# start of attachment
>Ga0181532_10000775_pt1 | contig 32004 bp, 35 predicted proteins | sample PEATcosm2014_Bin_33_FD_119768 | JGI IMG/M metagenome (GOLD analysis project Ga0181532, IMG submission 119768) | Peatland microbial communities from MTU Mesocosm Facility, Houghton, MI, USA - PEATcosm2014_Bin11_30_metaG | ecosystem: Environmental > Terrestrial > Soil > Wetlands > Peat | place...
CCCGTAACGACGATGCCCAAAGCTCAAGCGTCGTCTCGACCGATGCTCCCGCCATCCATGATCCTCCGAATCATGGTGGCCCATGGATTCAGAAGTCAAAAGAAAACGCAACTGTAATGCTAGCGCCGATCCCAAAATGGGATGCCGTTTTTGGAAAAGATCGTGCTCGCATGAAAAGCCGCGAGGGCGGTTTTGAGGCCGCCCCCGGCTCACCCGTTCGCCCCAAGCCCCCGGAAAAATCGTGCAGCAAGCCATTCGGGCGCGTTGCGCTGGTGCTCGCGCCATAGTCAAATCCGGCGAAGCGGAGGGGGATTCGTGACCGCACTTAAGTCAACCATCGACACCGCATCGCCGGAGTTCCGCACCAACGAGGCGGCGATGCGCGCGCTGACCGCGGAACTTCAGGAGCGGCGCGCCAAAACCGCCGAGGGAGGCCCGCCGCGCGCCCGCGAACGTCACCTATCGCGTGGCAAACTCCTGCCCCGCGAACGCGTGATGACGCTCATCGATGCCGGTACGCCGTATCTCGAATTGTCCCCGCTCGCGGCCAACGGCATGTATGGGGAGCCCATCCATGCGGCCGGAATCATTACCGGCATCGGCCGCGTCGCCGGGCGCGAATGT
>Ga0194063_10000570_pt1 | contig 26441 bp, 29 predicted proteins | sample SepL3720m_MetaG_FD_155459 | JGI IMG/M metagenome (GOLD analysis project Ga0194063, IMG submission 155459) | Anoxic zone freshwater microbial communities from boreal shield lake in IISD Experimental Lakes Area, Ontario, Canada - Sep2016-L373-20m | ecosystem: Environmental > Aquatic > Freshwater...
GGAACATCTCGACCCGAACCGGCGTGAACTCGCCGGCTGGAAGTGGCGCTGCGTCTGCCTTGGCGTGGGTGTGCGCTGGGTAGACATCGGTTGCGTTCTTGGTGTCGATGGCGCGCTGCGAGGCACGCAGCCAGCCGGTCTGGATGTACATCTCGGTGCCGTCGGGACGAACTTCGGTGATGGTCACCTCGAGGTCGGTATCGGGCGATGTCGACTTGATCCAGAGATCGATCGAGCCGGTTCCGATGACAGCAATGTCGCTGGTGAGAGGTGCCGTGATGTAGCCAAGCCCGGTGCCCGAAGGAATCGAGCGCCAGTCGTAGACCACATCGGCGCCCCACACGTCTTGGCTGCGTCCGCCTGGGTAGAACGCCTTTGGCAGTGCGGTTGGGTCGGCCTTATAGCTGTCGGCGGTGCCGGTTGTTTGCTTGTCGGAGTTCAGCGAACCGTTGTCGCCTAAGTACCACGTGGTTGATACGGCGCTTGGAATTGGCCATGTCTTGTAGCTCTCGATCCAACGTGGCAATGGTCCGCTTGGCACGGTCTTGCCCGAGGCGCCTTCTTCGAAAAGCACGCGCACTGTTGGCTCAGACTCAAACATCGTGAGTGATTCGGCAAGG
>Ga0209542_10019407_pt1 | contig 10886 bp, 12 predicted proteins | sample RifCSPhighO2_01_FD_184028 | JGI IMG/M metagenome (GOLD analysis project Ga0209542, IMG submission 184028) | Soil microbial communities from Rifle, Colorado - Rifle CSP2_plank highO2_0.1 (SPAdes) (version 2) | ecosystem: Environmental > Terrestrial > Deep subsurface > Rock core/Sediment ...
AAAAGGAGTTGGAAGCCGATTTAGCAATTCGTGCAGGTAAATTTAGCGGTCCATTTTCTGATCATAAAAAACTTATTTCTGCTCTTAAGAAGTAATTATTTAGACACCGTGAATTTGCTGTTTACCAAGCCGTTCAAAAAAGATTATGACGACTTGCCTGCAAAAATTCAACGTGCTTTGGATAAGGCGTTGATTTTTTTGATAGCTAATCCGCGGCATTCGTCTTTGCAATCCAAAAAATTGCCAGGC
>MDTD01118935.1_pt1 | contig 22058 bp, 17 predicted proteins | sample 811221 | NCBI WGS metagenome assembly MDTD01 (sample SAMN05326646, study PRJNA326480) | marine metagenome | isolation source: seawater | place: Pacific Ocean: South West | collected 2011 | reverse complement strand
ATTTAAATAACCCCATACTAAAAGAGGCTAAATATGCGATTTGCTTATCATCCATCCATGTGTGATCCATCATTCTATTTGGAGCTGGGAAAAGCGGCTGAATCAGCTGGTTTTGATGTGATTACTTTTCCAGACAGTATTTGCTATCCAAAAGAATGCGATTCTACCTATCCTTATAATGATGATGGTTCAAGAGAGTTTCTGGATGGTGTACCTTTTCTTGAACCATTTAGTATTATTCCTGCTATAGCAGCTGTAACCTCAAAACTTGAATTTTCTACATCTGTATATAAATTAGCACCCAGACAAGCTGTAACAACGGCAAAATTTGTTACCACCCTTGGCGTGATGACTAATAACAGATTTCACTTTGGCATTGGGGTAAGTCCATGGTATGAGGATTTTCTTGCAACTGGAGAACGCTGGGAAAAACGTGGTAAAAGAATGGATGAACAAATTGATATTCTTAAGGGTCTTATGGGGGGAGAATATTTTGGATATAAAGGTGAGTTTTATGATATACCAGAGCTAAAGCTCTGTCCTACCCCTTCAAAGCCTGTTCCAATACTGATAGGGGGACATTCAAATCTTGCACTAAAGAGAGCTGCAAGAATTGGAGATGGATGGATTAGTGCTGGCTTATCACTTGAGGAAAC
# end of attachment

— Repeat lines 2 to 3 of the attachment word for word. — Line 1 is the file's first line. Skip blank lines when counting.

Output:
CCCGTAACGACGATGCCCAAAGCTCAAGCGTCGTCTCGACCGATGCTCCCGCCATCCATGATCCTCCGAATCATGGTGGCCCATGGATTCAGAAGTCAAAAGAAAACGCAACTGTAATGCTAGCGCCGATCCCAAAATGGGATGCCGTTTTTGGAAAAGATCGTGCTCGCATGAAAAGCCGCGAGGGCGGTTTTGAGGCCGCCCCCGGCTCACCCGTTCGCCCCAAGCCCCCGGAAAAATCGTGCAGCAAGCCATTCGGGCGCGTTGCGCTGGTGCTCGCGCCATAGTCAAATCCGGCGAAGCGGAGGGGGATTCGTGACCGCACTTAAGTCAACCATCGACACCGCATCGCCGGAGTTCCGCACCAACGAGGCGGCGATGCGCGCGCTGACCGCGGAACTTCAGGAGCGGCGCGCCAAAACCGCCGAGGGAGGCCCGCCGCGCGCCCGCGAACGTCACCTATCGCGTGGCAAACTCCTGCCCCGCGAACGCGTGATGACGCTCATCGATGCCGGTACGCCGTATCTCGAATTGTCCCCGCTCGCGGCCAACGGCATGTATGGGGAGCCCATCCATGCGGCCGGAATCATTACCGGCATCGGCCGCGTCGCCGGGCGCGAATGT
>Ga0194063_10000570_pt1 | contig 26441 bp, 29 predicted proteins | sample SepL3720m_MetaG_FD_155459 | JGI IMG/M metagenome (GOLD analysis project Ga0194063, IMG submission 155459) | Anoxic zone freshwater microbial communities from boreal shield lake in IISD Experimental Lakes Area, Ontario, Canada - Sep2016-L373-20m | ecosystem: Environmental > Aquatic > Freshwater...